2016classification(part)

Classifications for FDA inspections during the first half of FY 2016 (Oct 2015 thru March 2016) were released by FDA a few weeks back.  The above chart shows inspection outcomes under CFSAN (which includes foods and dietary supplements). The number of 483s issued in the area of “Food Composition, Standards, Labeling and Economics” continues to decline slightly — just short of 60% of inspections in that area now result in no 483 being issued. Most DS inspections occur in that project area, along with “Foodborne Biological Hazards” (which also applies to regular food facilities.) See more by clicking on the chart.

FY2015: Dietary Supplement cGMPs – FDA Inspection Observations

FDA released new spreadsheets for FY 2015 (10/1/2014 – 9/30/2015) which have now been incorporated into my charts.

BySubpart-cGMP-21CFR111

The total number of observations found during cGMP inspections at dietary supplement firms has declined from FY 2014 (the peak was in FY 2013). Production and Process Control (Subpart E) citations continue to dominate, consisting of ~30% of the problems found. In FY 2015, finished product specifications for identity, purity, strength, composition (and for limits on contaminants) remained the most frequent item (as it was in FY 2014) but by a greater margin. Identity testing of components, followed by batch record requirements, continue to top the list of inspectors’ favorite inspection findings.

FDA releases updated Inspection Classifications for FY 2015

FY2015-1

For those of you who track this stuff, FDA just released new inspections classifications data that can be found at: http://www.fda.gov/ICECI/Inspections/ucm222557.htm

The above chart shows FY2015 inspection classifications in all CFSAN project areas (foods, cosmetics, dietary supplements) and their outcomes  (OAI – Official Action Indicated; VAI – Voluntary Action Indicated; NAI – No Action Indicated)  OAI and VAI means that a 483 was issued in a particular project area, NAI means basically a clean inspection.

FDA: Preliminary FY 2015 483 Data at Rocky Mountain DS Forum

Based on preliminary FY 2015 data released by FDA’s Denver District at the Rocky Mountain Dietary Supplement Forum in Boulder, Colo. last week, Form-483 citations are down overall for dietary supplement firms, and there has been a shift from focusing on identity testing of ingredients (although this is still a very common and important finding) toward observations related to setting specifications for finished products.  This trend continues from FY 2014.  Data are preliminary because FY 2015 was not yet closed when the data were gathered (closes Sept 30, 2015).  I will be publishing complete FY 2015 figures when they become available from FDA’s website.  In the meantime, here is a chart based on last week’s data and historical 483 observations from 2009-2014, ordering is based on preliminary FY 2015 frequency.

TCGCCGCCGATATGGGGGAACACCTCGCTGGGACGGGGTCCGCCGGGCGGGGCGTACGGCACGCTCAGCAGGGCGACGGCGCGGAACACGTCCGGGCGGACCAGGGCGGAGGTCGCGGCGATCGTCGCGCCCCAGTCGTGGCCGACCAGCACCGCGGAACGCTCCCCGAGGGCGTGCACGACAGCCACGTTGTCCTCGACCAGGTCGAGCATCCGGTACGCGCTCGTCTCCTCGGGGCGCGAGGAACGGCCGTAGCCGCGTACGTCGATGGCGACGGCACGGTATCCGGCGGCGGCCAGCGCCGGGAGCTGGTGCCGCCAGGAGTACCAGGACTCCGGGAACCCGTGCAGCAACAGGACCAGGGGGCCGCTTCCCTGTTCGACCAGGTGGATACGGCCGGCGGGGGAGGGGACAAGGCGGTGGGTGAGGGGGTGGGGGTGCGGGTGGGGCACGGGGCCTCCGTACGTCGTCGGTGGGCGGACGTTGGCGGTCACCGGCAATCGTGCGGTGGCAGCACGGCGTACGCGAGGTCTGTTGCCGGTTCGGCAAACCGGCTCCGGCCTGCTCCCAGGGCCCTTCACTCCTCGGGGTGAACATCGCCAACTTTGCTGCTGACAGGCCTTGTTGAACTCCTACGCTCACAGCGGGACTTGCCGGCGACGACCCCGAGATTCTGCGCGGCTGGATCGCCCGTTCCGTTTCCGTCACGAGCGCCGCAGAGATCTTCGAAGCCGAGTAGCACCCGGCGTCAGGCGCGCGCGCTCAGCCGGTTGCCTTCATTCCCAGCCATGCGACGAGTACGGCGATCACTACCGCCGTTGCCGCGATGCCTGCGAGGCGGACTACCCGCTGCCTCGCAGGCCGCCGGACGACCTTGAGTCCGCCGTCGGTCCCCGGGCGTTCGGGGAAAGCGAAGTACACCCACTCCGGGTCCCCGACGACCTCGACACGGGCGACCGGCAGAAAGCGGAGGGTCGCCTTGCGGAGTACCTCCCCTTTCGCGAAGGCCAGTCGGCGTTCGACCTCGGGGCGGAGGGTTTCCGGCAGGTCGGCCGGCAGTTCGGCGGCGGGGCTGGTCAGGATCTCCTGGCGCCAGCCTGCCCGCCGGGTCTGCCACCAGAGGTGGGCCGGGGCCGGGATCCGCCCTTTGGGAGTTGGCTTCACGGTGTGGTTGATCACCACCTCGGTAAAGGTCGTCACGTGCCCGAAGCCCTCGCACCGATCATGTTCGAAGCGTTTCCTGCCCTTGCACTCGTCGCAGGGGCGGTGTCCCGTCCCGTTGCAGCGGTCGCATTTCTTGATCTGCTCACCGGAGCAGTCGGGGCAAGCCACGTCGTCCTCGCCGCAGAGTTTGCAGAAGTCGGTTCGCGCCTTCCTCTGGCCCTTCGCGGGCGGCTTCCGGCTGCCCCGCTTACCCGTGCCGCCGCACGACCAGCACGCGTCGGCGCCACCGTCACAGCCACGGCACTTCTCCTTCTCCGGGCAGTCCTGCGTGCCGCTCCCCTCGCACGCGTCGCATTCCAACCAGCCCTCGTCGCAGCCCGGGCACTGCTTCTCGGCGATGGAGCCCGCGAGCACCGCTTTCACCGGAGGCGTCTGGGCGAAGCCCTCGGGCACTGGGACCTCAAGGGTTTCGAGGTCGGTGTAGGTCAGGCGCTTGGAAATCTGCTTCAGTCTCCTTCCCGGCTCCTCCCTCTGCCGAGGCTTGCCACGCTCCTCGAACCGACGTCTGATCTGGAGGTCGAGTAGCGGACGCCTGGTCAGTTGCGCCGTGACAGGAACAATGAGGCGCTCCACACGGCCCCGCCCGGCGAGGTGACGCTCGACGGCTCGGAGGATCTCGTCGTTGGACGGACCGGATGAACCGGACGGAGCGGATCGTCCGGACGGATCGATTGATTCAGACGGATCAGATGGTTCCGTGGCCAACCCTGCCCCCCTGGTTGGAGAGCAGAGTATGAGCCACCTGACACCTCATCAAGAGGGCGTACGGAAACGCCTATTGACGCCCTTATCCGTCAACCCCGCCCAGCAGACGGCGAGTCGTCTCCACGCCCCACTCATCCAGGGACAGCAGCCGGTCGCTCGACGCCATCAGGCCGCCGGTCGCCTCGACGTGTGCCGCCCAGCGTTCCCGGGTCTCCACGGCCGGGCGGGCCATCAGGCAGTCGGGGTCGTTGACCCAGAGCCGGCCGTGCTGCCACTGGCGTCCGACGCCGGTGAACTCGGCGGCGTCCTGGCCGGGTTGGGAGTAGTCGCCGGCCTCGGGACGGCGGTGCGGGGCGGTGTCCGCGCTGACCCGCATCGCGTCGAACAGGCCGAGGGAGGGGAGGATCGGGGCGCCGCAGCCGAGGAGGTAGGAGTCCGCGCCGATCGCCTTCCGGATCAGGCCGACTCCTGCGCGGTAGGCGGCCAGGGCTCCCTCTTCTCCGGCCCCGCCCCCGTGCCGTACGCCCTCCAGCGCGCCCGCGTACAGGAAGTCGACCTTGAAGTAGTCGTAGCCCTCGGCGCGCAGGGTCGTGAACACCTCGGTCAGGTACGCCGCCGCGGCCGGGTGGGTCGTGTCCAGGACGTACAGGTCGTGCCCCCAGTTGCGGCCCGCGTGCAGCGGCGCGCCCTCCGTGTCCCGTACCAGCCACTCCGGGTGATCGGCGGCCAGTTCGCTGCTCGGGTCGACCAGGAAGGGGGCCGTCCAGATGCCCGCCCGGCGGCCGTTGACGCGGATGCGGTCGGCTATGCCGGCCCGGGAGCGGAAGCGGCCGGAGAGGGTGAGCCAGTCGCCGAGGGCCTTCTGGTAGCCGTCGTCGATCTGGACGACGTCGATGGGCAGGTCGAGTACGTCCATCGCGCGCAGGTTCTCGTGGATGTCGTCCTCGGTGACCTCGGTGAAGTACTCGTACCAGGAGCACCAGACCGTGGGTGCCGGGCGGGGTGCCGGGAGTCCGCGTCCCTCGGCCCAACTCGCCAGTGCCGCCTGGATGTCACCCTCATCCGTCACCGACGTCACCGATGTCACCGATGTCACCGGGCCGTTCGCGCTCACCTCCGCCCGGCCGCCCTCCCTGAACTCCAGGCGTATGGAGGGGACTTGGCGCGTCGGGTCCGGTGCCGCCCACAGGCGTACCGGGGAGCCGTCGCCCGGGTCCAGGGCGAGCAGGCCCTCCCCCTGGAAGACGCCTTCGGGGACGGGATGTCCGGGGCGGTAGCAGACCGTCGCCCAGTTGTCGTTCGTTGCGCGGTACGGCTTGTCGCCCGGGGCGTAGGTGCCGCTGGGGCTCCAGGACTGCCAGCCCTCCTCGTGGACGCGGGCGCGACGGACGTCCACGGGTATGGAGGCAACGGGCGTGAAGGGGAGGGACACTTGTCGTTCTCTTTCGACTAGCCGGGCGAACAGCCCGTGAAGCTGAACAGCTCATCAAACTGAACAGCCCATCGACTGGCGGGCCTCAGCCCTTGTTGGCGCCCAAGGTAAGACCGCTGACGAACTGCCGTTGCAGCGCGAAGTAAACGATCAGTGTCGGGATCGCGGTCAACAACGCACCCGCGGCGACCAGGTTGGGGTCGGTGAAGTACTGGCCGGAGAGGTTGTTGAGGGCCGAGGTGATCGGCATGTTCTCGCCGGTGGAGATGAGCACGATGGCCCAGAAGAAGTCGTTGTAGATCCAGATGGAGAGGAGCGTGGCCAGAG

FY 2015 Form 483 preliminary

Note: there are a total of 11 CFR sections listed above (as presented by FDA representatives)

Webinar: FDA Inspections & Emerging cGMP Compliance Issues for Dietary Supplements

The American Herbal Products Association (AHPA) will present a two-hour educational webinar titled “FDA Inspections & Emerging cGMP Compliance Issues for Dietary Supplements – Recent 483s,” on Thursday, October 1, 2015, from 1:00-3:00p.m. ET.
A regularly occurring event and part of the association’s cGMP Compliance Series, this two-hour, webinar is designed to help those businesses in the dietary supplement industry understand the elements of 21 CFR 111/current Good Manufacturing Practices (cGMP) regulations that are most focused on during recent FDA inspections. This knowledge will assist business with better allocating their compliance resources.
Veteran industry legal experts will provide attendees with an insider’s view of current cGMP enforcement landscape. AHPA staff will offer a detailed analysis of the association’s repository of inspection data, widely regarded as the most in-depth in the industry and which includes actual FDA 483 Inspection reports, Observation forms, and establishment inspection reports (EIRs).
Topics:
  • What aspects of the cGMP are you responsible for during an inspection?
  • FDA “Hot buttons” during inspections and what can be done to prepare as well as mitigate
  • Detailed analysis of recent (2014-present) FDA inspection reports
  • What the inspection reports teach and how to appropriately respond to a Form FDA 483
  • Answers to your questions during the Q&A session
Presenters:
  • Tony Young, Kleinfeld, Kaplan & Becker/AHPA General Counsel
  • Marian Boardley, Marian Boardley Consulting, LLC
  • Merle Zimmermann, Ph.D., AHPA
Moderator:
  • Jane Wilson, AHPA
A 20-30 minute Q&A session will follow the speaker’s presentations to allow attendees to anonymously ask specific questions about FDA inspections, enforcement actions, and related matters.

NEW! DIY Observation Charts…

I just created a new “DIY” style chart (see example for “appropriate test” below) for dietary supplement 483 observations.  Enter your search term(s) here based on any 483 description text, press Search and the chart will render auto-magically based on the frequency of FDA observations.  The colors are random, so you can press Search again to get a new look if you don’t like the first one.  Enjoy!

There is no charge for use of the charts, but please credit me if you publish: © 2015 Marian Boardley Consulting LLC